Sergei Mironovich Kostrikov or better known as Sergei Kirov (Russian: Сергей Миронович Костриков or Сергей Миронович Киров; born 27 March 1886, O.S. 15 March, Urzhum, Russian Empire – died 1 December 1934, Leningrad, RSFSR, Soviet Union), was a Soviet politician and Bolshevik revolutionary whose assassination led to the first Great Purge in 1936, that was organised by Joseph Stalin and the NKVD (Genrikh Yagoda, Nikolai Yezhov and Lavrenty Beria). Sergei Mironovich Kostrikov was born on 27 March 1886 in Urzhum, in the Russian Empire, which was then ruled by Tsar Alexander III of Russia from 1881 until his death in 1894, when Tsar Nicholas II of Russia came to power and was Tsar of Russia until the 1917 Russian Revolution and the Bolshevik Revolution all over Russia which became the RSFSR in 1917 and later the Soviet Union in 1922 led by Vladimir Lenin. Sergei Kirov joined the RSDLP in 1904 led by Lenin. Sergei Kirov was involved in the 1905 Russian Revolution until it ended in 1907. He then moved to the Caucasus where he stayed until the [1917 Russian Revolution and Tsar Nicholas II was forced to abdicate the throne ending the long Russian Monarchy. He was also involved in the Russian Civil War of 1917 until it ended in 1923. Sergei Kirov was also involved in the 1918-1921 Polish–Soviet War until it ended in 1921 just two years before both Russian Revolution and the Russian Civil War ended in 1923 in the Soviet Union. Lenin died in 1924 aged 54 and Felix Dzerzhinsky, Alexei Rykov, Leon Trotsky and Lev Kamenev, all tried to replace Lenin, but it was Joseph Stalin who came to power in 1924. Stalin and Kirov were friends until Kirov was shot and killed in 1934 at the age of 48, possibly by the NKVD on the order of Stalin. And it led Stalin to kill Alexei Rykov, Lev Kamenev and other Leninists. Stalin had Genrikh Yagoda and Nikolai Yezhov executed in 1938 and 1940 by Lavrentiy Beria. Stalin ordered Leon Trotsky to be assassinated in August 1940 during the Second World War, who had fled to Mexico in 1937.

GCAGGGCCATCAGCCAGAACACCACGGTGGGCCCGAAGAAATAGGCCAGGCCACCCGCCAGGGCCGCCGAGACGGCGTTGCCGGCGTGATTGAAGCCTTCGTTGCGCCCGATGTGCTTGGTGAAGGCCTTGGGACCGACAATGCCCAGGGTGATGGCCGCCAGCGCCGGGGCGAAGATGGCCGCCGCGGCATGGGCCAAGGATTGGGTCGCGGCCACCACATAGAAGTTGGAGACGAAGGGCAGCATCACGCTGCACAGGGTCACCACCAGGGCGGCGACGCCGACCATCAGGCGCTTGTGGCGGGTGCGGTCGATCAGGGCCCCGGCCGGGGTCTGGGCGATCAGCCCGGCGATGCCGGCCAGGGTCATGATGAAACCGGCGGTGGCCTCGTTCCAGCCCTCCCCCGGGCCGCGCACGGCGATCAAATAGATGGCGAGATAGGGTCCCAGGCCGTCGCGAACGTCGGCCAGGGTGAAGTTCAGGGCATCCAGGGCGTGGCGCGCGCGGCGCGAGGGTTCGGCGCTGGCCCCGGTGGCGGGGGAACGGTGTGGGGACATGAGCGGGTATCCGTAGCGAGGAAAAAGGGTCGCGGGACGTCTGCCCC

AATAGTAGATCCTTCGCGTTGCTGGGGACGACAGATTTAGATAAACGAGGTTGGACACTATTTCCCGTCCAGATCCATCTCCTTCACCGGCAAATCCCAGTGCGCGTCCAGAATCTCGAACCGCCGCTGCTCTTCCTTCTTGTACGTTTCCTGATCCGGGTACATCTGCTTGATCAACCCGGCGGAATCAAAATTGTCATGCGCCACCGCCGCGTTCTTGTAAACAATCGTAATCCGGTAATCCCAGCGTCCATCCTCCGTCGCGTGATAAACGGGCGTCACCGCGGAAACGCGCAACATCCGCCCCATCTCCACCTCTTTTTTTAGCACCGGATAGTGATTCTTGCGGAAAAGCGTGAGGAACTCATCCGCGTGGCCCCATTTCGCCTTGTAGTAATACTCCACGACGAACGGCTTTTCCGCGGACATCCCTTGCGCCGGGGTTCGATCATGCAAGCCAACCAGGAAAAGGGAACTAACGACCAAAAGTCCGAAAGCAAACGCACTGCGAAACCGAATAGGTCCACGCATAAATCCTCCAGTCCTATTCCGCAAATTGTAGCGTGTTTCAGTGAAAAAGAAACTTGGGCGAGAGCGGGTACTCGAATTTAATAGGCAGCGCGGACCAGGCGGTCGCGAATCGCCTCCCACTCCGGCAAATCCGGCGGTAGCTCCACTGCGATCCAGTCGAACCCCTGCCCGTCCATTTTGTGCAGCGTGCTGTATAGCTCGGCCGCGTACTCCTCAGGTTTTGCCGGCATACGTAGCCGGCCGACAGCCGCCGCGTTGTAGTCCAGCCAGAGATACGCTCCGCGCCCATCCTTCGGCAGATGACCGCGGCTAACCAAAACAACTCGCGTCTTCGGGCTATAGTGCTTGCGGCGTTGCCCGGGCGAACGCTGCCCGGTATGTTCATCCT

It is speculated by historians, that the Soviet leader Joseph Stalin ordered his assassination, because he saw Kirov, who was popular, as a threat to his rule, and started the Great Purge as an excuse to eliminate all his real and potential rivals.